By Julia Jack-Scott
By Liza Neal
“Nuestros sueños no se detendrán incluso en la muerte.” Our dreams will not stop even in death.
These words are painted on the Mexico side of the Border Wall. It could have been carved on the Mayflower. Half the Pilgrims that traveled to the “new world” died. The rest would have died if not for the mercy of the Wampanoag, who were repaid with disease, indoctrination, and their leader’s head on a spike displayed next to the Pilgrims’ crops. Continue reading
By Joyce Hollyday
How to hold the heartbreak and the outrage? Hundreds of babies and toddlers, schoolchildren and teenagers wrenched from the embrace of their parents, many now sobbing inconsolably in immigrant detention centers—some unbelievably lost in the system. My friend Rosalinda, who used to earn just pennies an hour working in a U.S. factory on the Mexican border, who had a nephew who was murdered there, felt a need to tell me her own family’s story of escape from desperate poverty and rampant violence. She related a harrowing saga of vulnerable hiding places, grueling river and desert crossings, capture and release by Border Patrol agents, and a second attempt—all endured so that her children might have safety, enough food, and the chance to grow up. It is unimaginable to think that they might have been stolen from her here. Continue reading
By Tommy Airey
“…because You have hidden these things from the wise and learned, and revealed them to little children.”—Matthew 11:25b
“This pedagogy makes oppression and its causes objects of reflection by the oppressed, and from that reflection will come their necessary engagement in the struggle for their liberation.”–Paolo Freire, The Pedagogy of the Oppressed (1972)
Many episodes from the biblical script star the widow, the orphan and the immigrant as a sacred Trinity of sorts. The God known as Steadfast Love consistently compels those who bear the Name to never shame nor blame these three. In fact, in these three, Steadfast Love covenants Herself to Justice, promising to be a swift witness against anyone who oppresses or swears falsely against them. If one’s theology still makes room for hell, this litmus test ought to be included. Continue reading
Author asked to remain Anonymous.The author and her novio have been in relationship for over six years. When people ask why they don’t get married so he can get a green card, her answer is, “It only works that way in the movies.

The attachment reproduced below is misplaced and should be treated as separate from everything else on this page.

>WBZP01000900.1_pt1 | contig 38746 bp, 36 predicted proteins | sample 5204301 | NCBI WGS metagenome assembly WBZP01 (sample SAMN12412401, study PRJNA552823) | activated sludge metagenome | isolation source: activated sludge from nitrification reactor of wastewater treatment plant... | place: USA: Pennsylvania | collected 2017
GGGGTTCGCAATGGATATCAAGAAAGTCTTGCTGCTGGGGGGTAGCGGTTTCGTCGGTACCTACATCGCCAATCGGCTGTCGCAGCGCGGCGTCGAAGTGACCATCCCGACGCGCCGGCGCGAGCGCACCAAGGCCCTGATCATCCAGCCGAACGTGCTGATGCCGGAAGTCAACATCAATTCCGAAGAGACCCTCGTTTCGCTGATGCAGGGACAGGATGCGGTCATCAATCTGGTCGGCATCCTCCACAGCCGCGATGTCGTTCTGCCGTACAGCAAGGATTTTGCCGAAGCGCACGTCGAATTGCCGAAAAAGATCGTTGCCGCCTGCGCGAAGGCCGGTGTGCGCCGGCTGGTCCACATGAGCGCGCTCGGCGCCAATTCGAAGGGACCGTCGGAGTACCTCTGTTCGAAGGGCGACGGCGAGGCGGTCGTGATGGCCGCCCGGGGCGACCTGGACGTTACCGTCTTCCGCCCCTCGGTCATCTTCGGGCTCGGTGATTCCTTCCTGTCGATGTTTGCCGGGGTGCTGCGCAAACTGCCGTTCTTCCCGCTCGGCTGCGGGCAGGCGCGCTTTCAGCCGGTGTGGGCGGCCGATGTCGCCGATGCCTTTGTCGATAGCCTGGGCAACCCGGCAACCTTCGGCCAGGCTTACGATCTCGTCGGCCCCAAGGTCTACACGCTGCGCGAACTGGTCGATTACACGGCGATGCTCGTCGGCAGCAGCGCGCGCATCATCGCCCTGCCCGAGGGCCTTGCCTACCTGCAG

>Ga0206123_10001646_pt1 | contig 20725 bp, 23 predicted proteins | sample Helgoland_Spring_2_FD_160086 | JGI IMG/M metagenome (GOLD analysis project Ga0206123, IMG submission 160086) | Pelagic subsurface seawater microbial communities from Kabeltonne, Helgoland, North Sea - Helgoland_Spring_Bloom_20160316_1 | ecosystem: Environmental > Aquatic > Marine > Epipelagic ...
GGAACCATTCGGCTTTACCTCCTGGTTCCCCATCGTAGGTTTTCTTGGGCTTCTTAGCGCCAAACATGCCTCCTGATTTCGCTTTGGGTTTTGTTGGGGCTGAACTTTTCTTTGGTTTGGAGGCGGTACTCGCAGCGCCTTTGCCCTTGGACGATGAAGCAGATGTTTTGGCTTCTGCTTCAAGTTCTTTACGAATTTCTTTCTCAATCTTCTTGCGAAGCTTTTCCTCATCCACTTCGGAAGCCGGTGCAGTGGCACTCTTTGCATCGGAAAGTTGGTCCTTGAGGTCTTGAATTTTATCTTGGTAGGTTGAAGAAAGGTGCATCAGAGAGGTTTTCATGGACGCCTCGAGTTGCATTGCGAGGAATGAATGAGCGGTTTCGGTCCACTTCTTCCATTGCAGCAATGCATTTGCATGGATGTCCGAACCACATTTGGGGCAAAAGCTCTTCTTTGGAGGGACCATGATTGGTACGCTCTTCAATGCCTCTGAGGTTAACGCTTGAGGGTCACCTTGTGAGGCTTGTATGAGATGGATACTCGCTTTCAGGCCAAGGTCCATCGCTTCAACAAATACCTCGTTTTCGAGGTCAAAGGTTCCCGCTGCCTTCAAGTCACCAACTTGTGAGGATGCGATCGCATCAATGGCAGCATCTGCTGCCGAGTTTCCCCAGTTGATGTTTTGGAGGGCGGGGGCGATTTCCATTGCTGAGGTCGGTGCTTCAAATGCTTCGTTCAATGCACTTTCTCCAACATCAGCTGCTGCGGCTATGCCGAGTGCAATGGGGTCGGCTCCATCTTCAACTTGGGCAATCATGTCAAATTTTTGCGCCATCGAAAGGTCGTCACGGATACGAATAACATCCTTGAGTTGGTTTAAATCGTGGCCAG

So we’re walking through slush on a February Sunday
Going up to the drugstore so you can get some medicine for your friend Continue reading
By Joyce Hollyday
To get to Lumpkin, Georgia, you have to really want to be there—or be taken against your will. The highways wind southwest of Atlanta, roughly paralleling the Chattahoochee River, for 143 miles. The town is parked on red clay amid tangles of kudzu, its square a cluster of shuttered storefronts next to an abandoned gas station, where the only visible signs of life on a mid-morning in early January were at the courthouse and a store labeled Christian Gun Sales (motto: “Guns Cheaper Than Dirt”). Continue reading
By Lydia Wylie-Kellermann
There has been a small, weekly vigil happening across from Isaac’s school for a year now. It started when a young girl told a social worker at school she was afraid of her friends and family being deported. When the social worker asked her if there was anyway that we could support her family, the little girl said she would feel better if ICE could see that people cared. So, this small vigil is one attempt at that- to publicly say to ICE that we stand with our neighbors and that we are paying attention. There is a commitment to keep standing in solidarity until there is a justice immigration policy in place and children can live without fear. Continue reading
By Joyce Hollyday
Three-year-old Enrique’s favorite toy—a plastic helmet with a dark face shield, emblazoned with the word “POLICE”—was parked on his head. As he toddled up to our burly, 6-foot-8 county sheriff, with his mother Rosita watching nervously, the irony just about did me in.
For three hours every week a group calling ourselves Mujeres Unidas en Fe (Women United in Faith) gathers at a church just over the mountain from my home in Western North Carolina. A dozen Spanish-speaking women and an equal number of us English speakers share Bible study, exchange language lessons, and enjoy a potluck lunch. Fear has been running high since executive orders out of the White House targeted North Carolina as a state for increased action against undocumented immigrants, and recently our group’s activities have included the heartbreaking work of getting legal papers in place for the care of their children if any of the mothers are deported. Continue reading